While citizens in Seattle launch their Streets for All campaign, a Vancouver resident is pushing a Take Back the Streets initiative which would prioritize city streets for motor vehicle use. According to The Vancouver Voice:
Sound familiar? Feel like deja vu? Just as President Obama’s religious views (he’s Christian) and citizenship (US citizen) are regularly questioned, we as bike advocates must routinely defend our right to the road.
Bicycles are Vehicles
Bicycles are recognized as vehicles in Washington State, and have the same rights and responsibilities as other vehicles on the road. This means that, with few exceptions, you and I have a right to travel by bike on our roads and, if necessary, take a lane of traffic for our safety. This also means that we are expected to stop at stop signs and red lights, yield to pedestrians, and ride with other traffic–not against it. You can find more information about laws related to biking on Washington Bikes website.
Everyone pays for Roads
This may come as a shock to the anti-bike crowd, but most bicyclists also own and/or drive motor vehicles. (We own a car in my household.) That means most cyclists are paying road fees too!
More shocking news: Americans pay for roads whether or not we own or drive vehicles! Registration fees, gas taxes, tolls and other user fees don’t cover the costs of building and maintaining roads, so we subsidize our roads with other funds. An analysis by Subsidyscope reveals that in 2007, road user fees and taxes covered only 51% of the costs. The other half is subsidized by non-user tax sources and borrowing through bond measures.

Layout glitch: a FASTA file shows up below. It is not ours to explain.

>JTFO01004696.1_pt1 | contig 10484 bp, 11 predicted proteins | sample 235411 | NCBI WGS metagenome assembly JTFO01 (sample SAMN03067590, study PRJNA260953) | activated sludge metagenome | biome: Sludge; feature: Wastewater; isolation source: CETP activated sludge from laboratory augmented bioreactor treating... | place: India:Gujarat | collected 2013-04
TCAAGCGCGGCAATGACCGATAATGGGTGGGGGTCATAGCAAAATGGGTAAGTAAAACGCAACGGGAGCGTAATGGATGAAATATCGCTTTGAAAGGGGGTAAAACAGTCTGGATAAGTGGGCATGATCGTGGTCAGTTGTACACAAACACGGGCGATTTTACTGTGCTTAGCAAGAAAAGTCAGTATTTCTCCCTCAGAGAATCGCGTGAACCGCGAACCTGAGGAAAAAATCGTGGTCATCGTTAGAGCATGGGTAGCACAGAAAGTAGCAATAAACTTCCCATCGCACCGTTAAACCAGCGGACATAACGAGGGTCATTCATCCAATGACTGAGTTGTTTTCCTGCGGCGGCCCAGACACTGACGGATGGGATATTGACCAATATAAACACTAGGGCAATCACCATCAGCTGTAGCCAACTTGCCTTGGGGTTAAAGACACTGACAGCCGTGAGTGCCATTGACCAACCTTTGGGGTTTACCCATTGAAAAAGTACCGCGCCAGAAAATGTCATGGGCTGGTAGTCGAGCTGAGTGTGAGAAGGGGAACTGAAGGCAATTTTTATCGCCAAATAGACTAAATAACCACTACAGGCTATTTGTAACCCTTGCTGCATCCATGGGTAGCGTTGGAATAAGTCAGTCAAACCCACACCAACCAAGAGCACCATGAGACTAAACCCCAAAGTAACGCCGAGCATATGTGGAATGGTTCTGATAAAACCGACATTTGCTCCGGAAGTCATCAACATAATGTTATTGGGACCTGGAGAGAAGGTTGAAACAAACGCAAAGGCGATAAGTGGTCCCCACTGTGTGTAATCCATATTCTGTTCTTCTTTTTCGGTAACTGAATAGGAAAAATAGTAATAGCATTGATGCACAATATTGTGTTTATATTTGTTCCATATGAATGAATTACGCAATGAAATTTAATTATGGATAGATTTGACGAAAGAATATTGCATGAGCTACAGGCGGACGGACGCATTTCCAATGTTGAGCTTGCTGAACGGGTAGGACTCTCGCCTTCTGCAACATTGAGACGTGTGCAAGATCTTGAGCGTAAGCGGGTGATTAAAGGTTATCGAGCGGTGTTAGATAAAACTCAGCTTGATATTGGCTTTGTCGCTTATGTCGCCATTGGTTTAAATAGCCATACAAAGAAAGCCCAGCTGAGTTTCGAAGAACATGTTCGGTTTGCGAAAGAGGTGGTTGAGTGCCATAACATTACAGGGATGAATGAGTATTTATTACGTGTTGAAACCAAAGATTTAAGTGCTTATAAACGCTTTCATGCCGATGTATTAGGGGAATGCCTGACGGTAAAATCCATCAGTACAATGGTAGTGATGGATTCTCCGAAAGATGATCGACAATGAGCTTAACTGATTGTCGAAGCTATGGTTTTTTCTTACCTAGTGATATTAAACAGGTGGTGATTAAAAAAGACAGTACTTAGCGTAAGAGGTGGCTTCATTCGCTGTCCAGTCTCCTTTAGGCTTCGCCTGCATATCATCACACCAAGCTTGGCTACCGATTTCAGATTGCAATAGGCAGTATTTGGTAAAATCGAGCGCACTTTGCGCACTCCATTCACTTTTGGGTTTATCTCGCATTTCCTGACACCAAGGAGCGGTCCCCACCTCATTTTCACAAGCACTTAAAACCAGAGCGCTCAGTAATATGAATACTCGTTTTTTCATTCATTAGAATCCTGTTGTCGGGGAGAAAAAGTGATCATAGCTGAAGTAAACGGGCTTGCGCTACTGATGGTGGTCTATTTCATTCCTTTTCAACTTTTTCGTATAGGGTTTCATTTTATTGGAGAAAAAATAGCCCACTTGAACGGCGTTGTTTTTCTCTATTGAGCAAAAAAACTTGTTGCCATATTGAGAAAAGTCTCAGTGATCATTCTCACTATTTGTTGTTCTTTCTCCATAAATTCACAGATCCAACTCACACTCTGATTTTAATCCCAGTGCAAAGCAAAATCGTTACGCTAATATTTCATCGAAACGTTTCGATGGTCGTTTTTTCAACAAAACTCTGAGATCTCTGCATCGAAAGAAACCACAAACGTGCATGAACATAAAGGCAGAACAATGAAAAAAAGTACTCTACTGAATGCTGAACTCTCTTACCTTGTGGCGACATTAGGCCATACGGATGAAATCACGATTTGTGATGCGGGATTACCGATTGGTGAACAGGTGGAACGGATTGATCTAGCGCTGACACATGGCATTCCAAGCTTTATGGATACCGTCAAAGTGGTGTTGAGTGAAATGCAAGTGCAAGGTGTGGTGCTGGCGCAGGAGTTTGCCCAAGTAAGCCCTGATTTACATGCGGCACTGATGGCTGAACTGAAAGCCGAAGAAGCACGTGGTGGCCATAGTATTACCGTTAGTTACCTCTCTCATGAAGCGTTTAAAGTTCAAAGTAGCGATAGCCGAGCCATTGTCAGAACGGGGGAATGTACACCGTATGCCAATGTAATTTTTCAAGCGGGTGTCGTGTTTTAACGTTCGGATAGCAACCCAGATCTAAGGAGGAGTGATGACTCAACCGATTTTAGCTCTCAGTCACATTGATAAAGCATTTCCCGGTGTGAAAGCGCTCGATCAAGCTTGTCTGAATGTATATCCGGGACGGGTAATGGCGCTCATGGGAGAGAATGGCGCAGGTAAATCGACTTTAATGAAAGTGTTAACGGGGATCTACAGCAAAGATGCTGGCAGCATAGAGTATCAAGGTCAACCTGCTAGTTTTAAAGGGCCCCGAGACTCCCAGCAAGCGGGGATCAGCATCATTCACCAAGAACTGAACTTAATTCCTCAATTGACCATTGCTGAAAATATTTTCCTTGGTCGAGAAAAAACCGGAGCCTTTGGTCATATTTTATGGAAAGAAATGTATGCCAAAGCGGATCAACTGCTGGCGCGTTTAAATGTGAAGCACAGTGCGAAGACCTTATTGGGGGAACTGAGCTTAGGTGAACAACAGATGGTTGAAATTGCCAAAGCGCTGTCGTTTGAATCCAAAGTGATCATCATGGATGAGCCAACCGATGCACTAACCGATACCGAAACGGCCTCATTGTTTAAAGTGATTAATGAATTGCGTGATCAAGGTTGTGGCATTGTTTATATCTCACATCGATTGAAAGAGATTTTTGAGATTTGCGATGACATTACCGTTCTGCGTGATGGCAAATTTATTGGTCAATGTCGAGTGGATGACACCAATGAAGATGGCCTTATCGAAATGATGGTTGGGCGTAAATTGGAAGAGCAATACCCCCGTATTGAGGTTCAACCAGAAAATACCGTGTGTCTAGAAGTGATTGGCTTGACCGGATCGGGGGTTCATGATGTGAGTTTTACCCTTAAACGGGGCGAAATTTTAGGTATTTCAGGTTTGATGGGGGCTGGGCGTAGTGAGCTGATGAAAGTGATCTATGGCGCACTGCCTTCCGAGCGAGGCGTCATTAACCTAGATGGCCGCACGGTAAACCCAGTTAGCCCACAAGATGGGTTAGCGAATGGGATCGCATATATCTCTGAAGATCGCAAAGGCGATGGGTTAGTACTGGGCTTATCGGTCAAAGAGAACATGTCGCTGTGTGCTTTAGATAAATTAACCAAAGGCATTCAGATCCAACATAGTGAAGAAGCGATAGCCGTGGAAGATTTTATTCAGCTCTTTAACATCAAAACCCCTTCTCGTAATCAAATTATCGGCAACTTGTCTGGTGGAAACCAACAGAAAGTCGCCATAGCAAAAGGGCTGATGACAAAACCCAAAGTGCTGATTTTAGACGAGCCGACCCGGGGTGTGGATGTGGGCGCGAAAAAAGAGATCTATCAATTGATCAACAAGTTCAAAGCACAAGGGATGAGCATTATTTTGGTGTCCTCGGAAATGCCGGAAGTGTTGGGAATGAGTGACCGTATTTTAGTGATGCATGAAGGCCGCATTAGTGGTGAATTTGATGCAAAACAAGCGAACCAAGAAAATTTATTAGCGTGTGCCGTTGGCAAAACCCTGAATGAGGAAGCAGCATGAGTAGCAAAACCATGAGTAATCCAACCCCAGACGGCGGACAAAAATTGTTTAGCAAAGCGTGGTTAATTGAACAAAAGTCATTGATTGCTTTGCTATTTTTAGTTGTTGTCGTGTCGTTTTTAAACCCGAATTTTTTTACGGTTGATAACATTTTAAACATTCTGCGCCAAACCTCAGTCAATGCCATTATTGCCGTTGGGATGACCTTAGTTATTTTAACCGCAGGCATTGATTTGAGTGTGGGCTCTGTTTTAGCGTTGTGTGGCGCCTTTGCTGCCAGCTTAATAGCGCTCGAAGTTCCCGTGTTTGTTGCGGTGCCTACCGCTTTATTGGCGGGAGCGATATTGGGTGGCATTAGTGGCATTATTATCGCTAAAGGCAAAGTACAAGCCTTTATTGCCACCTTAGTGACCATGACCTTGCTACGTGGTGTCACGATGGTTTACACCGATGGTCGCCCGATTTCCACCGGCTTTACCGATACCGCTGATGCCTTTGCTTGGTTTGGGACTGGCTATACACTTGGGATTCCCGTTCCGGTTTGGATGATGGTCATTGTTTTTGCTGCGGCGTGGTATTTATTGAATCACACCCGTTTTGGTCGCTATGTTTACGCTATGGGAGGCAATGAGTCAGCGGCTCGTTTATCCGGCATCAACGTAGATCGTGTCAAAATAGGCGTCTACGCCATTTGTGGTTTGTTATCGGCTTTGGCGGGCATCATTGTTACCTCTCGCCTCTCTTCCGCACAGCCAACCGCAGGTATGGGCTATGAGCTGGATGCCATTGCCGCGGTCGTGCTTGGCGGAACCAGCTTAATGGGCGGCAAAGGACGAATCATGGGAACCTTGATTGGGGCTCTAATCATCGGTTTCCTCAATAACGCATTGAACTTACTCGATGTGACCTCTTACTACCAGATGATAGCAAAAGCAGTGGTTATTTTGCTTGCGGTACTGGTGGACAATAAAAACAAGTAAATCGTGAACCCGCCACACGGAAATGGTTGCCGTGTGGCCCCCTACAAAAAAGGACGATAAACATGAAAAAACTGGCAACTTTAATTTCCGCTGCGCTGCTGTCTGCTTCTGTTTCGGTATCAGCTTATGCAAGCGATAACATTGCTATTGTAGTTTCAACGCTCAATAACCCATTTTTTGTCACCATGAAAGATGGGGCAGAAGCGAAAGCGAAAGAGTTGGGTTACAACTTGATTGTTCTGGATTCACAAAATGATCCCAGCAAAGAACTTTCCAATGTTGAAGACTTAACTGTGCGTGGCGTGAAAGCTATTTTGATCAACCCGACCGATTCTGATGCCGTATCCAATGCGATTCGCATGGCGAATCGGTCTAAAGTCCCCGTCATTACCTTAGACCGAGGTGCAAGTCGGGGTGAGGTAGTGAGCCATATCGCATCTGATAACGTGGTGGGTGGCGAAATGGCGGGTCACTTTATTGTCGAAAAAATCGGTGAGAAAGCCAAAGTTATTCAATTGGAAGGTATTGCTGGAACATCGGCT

Most shocking: Bicyclists and pedestrians pay a disproportionately higher amount for our share of the road! According to Todd Litman’s report for the Victoria Transport Policy Institute:
On average, local and regional governments spend $300-$500 annually per automobile in general taxes on local roads and traffic services, averaging more than 6 cents per mile driven on local roads. Only 0.7 cents of this is paid through vehicle user charges, meaning that driving is subsidized through general taxes by about 5.6 cents per mile. Automobiles also impose other external costs, including parking subsidies, congestion and crash risk imposed on other road users, and environmental damages. Pedestrians and cyclists tend to impose lower costs than motor vehicles and bear an excessive share of these costs, particularly crash risks, because they are unprotected. A shift from driving to bicycling and walking reduces external costs, providing benefits to society, such as road and parking facility savings, reduced crash risk and congestion delay imposed on other users, and reduced environmental impacts. This indicates that non-drivers pay more than their share of transportation costs.
Please take the time to read the reports cited above so you understand the information. The next time someone tells you that cyclists don’t belong on the road or don’t pay their fair share, you will be equipped to respond objectively.
Now let’s take back our share of the streets.